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Name: Algirdas
Status: educator
Grade: 9-12
Location: OH
Country: N/A
Date: August 2006

I would like a good analogy that high school chemistry students can visualize as to why electrons seek the lowest energy level. Can this analogy be applied to the octet rule of thumb?


I know that you know that electrons do not really "seek" anything. We all are guilty of such anthropomorphization. However, I find that when I begin by trying to avoid such euphemisms, that when I flat out tell my students that whenever we look at nature we find that all things are in their lowest energy state -given their particular energy, and that the so-called laws of nature are nothing more than a statement of what we observe to be always true under the prescribed parameters, then I find that there is no need for a metaphor (which can lead to other misconceptions that are embedded in an imperfect metaphor).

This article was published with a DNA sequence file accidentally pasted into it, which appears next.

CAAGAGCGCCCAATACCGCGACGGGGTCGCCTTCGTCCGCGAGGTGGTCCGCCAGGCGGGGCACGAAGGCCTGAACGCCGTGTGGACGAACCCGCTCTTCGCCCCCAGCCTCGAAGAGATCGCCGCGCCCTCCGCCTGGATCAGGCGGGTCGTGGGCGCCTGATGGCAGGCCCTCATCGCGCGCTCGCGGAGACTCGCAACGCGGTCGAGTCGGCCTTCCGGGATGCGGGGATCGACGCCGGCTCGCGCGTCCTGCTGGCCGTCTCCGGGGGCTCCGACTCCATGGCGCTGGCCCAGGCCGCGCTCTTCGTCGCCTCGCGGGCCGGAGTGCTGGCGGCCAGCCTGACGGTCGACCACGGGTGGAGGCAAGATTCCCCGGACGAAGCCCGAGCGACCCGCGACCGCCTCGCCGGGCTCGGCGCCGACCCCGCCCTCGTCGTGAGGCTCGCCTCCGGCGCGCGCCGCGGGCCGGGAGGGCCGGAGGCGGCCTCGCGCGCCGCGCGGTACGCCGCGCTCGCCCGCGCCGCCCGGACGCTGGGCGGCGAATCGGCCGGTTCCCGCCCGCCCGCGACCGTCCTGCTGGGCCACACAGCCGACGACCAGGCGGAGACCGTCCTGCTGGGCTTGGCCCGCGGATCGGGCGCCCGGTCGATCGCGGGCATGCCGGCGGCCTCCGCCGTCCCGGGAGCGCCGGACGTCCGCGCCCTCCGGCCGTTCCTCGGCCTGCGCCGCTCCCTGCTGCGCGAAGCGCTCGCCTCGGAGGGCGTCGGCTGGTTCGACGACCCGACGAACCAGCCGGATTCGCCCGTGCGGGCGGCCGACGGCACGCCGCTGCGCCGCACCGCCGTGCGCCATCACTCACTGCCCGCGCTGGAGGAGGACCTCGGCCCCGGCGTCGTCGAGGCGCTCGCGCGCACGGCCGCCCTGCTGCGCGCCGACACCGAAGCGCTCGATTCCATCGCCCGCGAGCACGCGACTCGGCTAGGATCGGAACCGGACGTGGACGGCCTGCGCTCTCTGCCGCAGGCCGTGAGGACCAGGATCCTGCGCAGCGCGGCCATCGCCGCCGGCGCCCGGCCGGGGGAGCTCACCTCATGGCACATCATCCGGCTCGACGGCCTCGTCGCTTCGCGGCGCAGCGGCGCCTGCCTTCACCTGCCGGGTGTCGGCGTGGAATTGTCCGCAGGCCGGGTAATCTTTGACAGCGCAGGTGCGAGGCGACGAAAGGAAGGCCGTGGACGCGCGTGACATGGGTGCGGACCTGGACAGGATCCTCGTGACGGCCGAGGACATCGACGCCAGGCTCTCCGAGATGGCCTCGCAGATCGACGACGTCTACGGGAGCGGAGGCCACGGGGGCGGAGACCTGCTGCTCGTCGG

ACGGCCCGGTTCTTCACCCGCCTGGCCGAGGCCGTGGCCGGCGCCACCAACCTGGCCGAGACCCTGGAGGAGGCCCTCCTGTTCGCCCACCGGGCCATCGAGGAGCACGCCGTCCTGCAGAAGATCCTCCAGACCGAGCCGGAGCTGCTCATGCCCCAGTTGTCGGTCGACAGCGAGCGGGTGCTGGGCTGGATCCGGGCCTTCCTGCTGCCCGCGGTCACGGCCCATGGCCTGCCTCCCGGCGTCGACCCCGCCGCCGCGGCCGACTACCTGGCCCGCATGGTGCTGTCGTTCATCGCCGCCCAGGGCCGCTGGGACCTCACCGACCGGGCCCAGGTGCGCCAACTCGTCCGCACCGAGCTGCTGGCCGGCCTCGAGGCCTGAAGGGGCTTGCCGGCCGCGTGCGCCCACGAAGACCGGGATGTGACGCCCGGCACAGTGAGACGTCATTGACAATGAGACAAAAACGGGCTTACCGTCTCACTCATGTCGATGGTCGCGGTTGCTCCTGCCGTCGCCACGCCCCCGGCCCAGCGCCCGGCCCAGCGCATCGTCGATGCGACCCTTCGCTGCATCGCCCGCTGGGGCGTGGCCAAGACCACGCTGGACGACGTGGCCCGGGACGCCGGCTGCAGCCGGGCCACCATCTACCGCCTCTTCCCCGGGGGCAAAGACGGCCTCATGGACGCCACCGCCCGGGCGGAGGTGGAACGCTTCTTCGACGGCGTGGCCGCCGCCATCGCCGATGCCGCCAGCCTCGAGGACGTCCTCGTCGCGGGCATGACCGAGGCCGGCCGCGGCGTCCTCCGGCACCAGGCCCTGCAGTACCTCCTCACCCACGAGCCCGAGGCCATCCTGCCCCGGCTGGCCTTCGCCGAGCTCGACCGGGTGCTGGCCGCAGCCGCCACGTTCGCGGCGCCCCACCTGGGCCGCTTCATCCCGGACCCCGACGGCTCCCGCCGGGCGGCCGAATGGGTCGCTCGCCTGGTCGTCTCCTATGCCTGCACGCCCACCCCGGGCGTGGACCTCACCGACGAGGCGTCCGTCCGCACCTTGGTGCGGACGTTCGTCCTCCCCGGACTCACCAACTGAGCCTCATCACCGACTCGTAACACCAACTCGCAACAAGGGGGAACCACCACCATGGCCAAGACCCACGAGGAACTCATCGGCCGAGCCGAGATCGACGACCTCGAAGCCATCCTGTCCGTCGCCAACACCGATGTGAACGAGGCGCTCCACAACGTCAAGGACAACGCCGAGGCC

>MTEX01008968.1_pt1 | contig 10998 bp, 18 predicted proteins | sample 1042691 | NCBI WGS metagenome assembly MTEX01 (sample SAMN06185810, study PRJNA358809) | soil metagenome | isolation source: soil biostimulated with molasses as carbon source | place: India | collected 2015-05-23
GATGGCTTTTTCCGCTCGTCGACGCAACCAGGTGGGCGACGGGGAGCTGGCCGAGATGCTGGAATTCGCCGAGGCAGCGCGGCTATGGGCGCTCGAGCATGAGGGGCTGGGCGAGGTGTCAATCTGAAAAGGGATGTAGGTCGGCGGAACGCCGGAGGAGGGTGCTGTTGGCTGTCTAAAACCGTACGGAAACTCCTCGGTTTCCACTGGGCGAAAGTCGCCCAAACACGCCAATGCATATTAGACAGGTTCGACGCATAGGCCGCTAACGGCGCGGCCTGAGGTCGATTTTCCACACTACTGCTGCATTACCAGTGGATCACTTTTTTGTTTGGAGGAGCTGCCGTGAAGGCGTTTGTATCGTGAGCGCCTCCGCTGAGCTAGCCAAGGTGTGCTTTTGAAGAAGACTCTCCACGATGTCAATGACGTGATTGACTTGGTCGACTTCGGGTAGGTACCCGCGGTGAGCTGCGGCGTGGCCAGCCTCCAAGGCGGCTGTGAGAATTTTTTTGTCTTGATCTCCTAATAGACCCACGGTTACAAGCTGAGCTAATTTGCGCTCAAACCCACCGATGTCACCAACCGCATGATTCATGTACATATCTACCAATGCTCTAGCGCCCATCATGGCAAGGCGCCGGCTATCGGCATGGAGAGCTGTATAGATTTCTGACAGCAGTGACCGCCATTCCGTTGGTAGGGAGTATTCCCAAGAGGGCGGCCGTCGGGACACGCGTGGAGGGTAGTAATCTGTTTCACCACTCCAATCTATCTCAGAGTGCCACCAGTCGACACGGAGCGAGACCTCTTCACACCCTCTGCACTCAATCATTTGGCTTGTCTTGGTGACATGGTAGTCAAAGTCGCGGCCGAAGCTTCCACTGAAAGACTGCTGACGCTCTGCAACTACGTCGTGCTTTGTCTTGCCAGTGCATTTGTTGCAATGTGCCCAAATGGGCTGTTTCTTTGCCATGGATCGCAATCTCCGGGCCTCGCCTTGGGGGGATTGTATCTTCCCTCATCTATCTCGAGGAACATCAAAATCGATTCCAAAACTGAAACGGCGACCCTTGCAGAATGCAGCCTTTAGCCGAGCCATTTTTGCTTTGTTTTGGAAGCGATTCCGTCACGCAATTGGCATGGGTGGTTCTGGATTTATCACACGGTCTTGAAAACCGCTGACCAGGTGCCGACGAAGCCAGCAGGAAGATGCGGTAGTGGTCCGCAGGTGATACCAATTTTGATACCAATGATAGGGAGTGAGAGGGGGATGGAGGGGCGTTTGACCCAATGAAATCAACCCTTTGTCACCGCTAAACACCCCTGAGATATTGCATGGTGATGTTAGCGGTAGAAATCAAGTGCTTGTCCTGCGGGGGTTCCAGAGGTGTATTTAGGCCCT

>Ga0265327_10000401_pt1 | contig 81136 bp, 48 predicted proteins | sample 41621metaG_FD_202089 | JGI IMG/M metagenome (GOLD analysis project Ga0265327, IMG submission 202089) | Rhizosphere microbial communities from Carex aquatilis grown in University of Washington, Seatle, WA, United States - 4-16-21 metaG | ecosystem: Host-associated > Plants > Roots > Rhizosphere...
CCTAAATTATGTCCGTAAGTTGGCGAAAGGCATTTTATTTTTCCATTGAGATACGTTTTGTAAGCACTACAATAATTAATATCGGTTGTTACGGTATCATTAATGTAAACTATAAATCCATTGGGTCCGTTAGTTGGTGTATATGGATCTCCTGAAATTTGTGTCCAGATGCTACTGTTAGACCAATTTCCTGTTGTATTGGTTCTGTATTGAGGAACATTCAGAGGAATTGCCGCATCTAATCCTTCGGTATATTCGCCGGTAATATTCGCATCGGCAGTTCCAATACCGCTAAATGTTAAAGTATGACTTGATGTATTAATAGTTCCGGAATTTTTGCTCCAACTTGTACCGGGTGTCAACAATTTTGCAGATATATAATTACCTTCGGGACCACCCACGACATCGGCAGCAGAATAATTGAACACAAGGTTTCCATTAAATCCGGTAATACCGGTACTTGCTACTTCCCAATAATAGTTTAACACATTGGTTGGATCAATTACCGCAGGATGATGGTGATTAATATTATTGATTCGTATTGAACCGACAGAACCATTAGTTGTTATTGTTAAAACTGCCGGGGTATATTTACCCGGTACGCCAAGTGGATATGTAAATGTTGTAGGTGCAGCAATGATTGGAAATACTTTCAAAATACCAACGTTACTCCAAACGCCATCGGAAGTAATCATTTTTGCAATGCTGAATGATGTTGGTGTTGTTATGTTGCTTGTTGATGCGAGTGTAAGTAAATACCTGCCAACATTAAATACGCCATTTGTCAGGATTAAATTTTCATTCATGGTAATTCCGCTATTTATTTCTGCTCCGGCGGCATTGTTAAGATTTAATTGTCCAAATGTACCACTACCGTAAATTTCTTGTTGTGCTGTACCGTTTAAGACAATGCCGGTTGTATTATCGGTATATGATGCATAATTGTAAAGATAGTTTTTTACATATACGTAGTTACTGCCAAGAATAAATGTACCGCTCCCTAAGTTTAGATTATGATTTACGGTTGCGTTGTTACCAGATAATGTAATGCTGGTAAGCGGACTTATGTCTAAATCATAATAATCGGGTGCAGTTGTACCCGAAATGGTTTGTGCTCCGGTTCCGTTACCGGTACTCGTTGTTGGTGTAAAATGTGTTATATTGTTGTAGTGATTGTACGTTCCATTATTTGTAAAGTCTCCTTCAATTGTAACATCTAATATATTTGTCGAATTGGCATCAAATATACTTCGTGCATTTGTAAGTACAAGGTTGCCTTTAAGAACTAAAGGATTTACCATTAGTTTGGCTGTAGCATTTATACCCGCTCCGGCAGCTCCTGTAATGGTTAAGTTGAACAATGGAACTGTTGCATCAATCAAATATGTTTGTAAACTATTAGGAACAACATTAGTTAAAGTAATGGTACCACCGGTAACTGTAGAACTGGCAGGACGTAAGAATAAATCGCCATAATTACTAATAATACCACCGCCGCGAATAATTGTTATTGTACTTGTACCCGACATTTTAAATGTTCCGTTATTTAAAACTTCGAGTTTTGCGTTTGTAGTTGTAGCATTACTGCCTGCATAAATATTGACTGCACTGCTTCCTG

Try this, challenge your students to find anything that is not at its lowest energy state given the given parameters. Whether it is water that has turned into steam because of heat, balls that bounce down the stairs, balloons that fly up but only up to a certain height, marbles that pack as densely as possible in a box when shaken, all these things are observed to be at their lowest state given their energy. One might even say that the state they are in is a reflection of their energy content.

Greg (Roberto Gregorius)

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